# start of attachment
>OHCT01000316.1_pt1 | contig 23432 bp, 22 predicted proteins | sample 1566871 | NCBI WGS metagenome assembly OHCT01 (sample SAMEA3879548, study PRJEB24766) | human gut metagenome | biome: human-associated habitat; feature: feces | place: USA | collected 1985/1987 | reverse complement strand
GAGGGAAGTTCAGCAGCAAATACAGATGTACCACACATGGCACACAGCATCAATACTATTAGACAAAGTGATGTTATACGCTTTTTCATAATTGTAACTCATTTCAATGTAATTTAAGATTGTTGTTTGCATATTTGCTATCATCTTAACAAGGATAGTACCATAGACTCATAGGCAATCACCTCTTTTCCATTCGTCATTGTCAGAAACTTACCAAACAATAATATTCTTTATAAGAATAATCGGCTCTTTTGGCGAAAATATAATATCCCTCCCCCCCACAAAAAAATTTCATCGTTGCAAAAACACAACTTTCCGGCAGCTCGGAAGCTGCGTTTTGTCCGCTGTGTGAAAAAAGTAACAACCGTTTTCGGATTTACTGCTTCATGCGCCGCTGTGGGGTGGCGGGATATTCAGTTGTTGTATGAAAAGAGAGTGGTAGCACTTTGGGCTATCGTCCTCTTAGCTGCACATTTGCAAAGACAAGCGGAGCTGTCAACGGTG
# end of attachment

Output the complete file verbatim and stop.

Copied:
>OHCT01000316.1_pt1 | contig 23432 bp, 22 predicted proteins | sample 1566871 | NCBI WGS metagenome assembly OHCT01 (sample SAMEA3879548, study PRJEB24766) | human gut metagenome | biome: human-associated habitat; feature: feces | place: USA | collected 1985/1987 | reverse complement strand
GAGGGAAGTTCAGCAGCAAATACAGATGTACCACACATGGCACACAGCATCAATACTATTAGACAAAGTGATGTTATACGCTTTTTCATAATTGTAACTCATTTCAATGTAATTTAAGATTGTTGTTTGCATATTTGCTATCATCTTAACAAGGATAGTACCATAGACTCATAGGCAATCACCTCTTTTCCATTCGTCATTGTCAGAAACTTACCAAACAATAATATTCTTTATAAGAATAATCGGCTCTTTTGGCGAAAATATAATATCCCTCCCCCCCACAAAAAAATTTCATCGTTGCAAAAACACAACTTTCCGGCAGCTCGGAAGCTGCGTTTTGTCCGCTGTGTGAAAAAAGTAACAACCGTTTTCGGATTTACTGCTTCATGCGCCGCTGTGGGGTGGCGGGATATTCAGTTGTTGTATGAAAAGAGAGTGGTAGCACTTTGGGCTATCGTCCTCTTAGCTGCACATTTGCAAAGACAAGCGGAGCTGTCAACGGTG